Nashville insurance insight: frozen pipes and what to do about them



While I’m writing this, we’re nestled in the trademark Nashville winter — it’s a balmy 64 degrees outside, but we just came out of a deep freeze, and if the Weather Channel’s right, we’ll be back in the cold (and maybe the snow) this weekend.

While Nashville was chilled over last week, frozen pipes were once again the talk of the town. Plumbers and insurance agents can always bet on a barrage of calls from homeowners when the mercury drops that low, since ice-plugged faucets — and, unfortunately, burst and cracked pipes — are an all-too-common part of winter.

Cracked and burst pipes tend to be a bigger worry with older Nashville homes — newer homes benefit from updated codes requirements that keep water lines away from outside walls, and from PEX pipes that might freeze like copper pipes, but are far less likely to burst. But I figure any homeowner can benefit from knowing how to prevent frozen pipes, and knowing what to do if it happens.

So, here, a few tips culled from the pros:

Before your pipes freeze


Prep beforehand, ideally in the fall before freezing temperatures are likely, but certainly before meteorologists predict a frigid snap. A few things you can do:

— Keep your home at a reasonable temperature, even if you’re not going to be there. This is a common thing with holiday trips. People leave for a few days and turn down the thermostat in hopes of saving energy/money, which is admirable, but then temps drop, and a freezing-cold home helps lead to freezing-cold pipes, and an unwelcome surprise when you return. Experts say 55 degrees should be about as low as you go.

— Like the old tale says, it’s not a bad idea to let a faucet drip. Experts say keeping things flowing does help keeping pipes from freezing, and that usually one faucet — the one that’s located the furthest away from your main — does the trick.

— Opening cabinet doors is also a tried-and-true, easy thing to do that experts say does some good, allowing temperate air to flow.

— Help your pipes stay snuggly with easy, cheap DIY foam insulation. You can buy foam tubes for a few bucks at your local hardware store, and easily put them in place yourself. A good, quick bit of help for cold basements.

— Check your outdoor spigots and pipes in particular, which can be the most prone. If your hoses are still attached to spigots, detach and put them away. A cheap, insulating faucet cover doesn’t hurt, if it’s going to be particularly frigid.

— Don’t leave your garage doors open. Seems simple, but it’s easily forgotten, and can pose particular trouble for homeowners who have living space with plumbing above the garage.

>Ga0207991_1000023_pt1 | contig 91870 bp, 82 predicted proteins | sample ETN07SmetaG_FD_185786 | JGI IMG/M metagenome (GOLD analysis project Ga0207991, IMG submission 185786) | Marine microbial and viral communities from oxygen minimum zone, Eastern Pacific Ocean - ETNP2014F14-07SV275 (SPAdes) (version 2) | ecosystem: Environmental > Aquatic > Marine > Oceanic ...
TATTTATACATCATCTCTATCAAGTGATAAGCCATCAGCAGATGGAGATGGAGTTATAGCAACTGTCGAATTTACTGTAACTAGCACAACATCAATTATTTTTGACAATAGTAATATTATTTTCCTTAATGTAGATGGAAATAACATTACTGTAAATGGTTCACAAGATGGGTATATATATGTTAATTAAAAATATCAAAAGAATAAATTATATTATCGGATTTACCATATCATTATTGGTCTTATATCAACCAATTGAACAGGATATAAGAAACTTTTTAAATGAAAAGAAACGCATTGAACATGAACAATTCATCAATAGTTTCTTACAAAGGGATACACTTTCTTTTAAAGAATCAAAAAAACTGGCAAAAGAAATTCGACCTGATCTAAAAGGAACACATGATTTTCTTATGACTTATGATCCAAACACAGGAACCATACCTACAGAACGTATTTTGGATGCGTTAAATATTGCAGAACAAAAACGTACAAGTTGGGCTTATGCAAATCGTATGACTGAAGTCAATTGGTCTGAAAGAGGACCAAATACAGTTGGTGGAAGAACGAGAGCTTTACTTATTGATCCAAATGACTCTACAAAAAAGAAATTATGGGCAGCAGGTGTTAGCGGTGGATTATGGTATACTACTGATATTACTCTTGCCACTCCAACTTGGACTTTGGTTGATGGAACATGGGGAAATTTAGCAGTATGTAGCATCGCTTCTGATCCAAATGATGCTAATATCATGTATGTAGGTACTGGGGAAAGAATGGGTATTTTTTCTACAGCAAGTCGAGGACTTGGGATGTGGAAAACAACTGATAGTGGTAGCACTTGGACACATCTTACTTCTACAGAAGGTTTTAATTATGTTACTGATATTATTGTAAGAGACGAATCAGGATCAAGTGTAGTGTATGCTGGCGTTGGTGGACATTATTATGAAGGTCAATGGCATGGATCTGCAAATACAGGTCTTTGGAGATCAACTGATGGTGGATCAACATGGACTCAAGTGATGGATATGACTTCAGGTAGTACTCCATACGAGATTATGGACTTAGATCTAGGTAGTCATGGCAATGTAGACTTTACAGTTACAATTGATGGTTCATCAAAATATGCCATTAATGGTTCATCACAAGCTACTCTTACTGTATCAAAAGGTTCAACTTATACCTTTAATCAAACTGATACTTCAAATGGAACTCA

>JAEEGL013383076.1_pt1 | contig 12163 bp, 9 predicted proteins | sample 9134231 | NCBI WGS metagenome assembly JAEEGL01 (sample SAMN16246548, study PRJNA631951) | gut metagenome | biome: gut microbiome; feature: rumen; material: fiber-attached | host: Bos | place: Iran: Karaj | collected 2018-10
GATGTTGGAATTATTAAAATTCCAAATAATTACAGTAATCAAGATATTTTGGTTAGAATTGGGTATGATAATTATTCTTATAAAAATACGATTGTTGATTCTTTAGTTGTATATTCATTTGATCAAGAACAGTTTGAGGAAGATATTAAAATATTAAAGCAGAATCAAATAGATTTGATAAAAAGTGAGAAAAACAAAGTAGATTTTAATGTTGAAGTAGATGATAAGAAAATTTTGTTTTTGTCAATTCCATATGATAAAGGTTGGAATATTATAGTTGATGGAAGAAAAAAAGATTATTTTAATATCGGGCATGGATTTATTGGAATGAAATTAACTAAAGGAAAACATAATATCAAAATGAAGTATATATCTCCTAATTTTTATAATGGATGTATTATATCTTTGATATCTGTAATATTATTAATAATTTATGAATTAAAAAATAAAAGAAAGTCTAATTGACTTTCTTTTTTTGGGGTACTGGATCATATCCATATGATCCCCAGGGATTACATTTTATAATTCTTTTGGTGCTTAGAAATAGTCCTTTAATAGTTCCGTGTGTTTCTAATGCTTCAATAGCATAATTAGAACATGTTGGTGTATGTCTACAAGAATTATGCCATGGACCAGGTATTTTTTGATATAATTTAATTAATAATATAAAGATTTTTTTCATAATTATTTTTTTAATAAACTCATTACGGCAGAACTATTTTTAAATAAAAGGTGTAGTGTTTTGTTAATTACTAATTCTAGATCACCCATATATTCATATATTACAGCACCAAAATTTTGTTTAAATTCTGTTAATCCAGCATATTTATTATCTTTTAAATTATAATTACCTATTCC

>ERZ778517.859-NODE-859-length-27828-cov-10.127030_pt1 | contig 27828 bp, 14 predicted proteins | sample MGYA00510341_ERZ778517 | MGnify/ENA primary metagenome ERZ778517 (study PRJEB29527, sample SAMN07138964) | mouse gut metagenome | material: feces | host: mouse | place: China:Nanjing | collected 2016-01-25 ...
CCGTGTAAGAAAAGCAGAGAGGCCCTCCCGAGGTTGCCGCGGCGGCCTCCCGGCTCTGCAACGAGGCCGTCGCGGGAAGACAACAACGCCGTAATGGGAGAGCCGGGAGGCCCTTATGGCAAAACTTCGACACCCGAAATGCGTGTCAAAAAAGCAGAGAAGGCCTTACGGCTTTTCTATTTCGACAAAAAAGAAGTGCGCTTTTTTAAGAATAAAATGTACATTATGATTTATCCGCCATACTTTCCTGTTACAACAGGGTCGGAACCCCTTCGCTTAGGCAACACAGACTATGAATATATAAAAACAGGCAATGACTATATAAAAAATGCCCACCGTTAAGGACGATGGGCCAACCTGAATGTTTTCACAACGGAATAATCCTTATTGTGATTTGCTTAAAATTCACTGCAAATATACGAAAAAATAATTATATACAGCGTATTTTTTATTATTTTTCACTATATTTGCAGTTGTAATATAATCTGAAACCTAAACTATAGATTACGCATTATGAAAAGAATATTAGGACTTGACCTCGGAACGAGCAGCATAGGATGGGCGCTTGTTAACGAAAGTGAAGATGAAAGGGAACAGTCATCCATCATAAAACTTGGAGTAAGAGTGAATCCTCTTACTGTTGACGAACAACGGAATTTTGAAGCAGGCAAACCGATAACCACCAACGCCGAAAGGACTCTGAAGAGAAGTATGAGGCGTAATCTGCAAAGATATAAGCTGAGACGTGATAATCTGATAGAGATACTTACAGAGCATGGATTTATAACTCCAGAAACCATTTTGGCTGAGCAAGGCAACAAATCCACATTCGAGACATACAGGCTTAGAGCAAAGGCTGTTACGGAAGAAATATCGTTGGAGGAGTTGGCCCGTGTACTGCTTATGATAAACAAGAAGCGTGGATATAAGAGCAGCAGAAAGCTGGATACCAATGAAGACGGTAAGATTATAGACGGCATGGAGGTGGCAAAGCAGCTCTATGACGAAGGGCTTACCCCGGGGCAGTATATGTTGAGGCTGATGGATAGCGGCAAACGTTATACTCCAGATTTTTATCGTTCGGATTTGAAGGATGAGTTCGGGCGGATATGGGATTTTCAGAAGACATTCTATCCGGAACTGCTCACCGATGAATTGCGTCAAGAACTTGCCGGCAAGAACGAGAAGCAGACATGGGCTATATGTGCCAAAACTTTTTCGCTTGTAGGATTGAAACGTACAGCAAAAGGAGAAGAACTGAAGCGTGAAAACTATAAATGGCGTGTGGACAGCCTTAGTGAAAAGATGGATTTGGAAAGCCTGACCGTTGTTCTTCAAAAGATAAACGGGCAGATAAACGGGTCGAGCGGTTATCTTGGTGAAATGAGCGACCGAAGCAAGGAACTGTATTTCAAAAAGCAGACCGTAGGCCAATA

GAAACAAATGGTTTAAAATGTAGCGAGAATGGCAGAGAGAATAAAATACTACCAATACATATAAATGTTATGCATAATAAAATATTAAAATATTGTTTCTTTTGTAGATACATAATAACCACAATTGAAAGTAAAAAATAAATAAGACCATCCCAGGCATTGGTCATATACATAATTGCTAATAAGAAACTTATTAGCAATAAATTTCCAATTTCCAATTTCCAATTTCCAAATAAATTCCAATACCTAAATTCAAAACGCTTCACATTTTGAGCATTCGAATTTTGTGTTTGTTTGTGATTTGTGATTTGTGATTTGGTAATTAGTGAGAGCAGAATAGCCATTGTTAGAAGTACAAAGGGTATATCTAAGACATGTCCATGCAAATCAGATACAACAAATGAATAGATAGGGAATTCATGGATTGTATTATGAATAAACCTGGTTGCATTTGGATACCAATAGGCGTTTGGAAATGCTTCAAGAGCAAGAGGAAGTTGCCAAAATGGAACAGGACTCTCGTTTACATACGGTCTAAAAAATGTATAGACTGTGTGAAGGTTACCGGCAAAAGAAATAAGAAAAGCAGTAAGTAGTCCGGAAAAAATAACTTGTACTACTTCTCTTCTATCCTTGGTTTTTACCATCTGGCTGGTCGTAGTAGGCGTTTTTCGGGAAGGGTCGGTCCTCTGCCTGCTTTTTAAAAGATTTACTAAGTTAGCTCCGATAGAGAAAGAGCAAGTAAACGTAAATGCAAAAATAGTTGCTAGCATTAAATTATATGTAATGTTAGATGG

If your pipes freeze


If you turn on a faucet while the weather outside is frightful, and nothing happens, a frozen pipe (or two/three/etc.) is likely. A few things you can/should do:

— Check other faucets, and see if you have a one-pipe problem, or a more widespread one.

— Turn off the water main, but leave the faucet(s) open. Once the ice begins to melt, water will start flowing, and it’ll help encourage more melting. (If you’re not sure where your water main is, it’s a good idea to locate it as part of your prep.)

— If you can locate the problem pipes, there are some recommended DIY thawing methods, like wrapping a heating pad or cloths/towels dunked in hot water around the offending spot, or using a hair dryer. Directing a space heater in the offending direction is recommended too. Just always be careful about using too many plugged-in helpers at once, in one space, and overloading circuits. Safety first.

— DON’T try to unfreeze your pipes with anything that emits a flame. That includes blowtorches, tiki torches, kitchen brûlée torches, disposable lighters with the flame turned on high… If it’s any kind of actual fire: No. (This might seem obvious, but every year, fire departments get called to homes for exactly this reason. And even if you don’t cause a fire, there’s a good chance you can cause the water in the pipes to boil, and that could lead to a pipe explosion.)

What to do if frozen pipes lead to damage

Hopefully between prep and/or simple DIY solutions, you won’t end up with cracked/burst pipes. But if you’re dealing with damage, some important steps:

— Call your homeowners insurance company to start the process of a claim. If you’re my client, call me, and I’ll help get everything in motion. (If you need home insurance, I’m always happy to help there, too.)

— Take photos of your problem areas/damage before any work’s done. It’ll help with your claim.

— The obvious: Call a reputable plumber, and start the slow walk back to running water.

Hope these tips are helpful. If you have any questions/concerns about your insurance policy and what kinds of water damage it does/doesn’t cover, I’d be happy to help. And if you’re looking for a new home-insurance policy, I’d be happy to shop for you — call or email me here, or fill out this quick form for an online home insurance quote.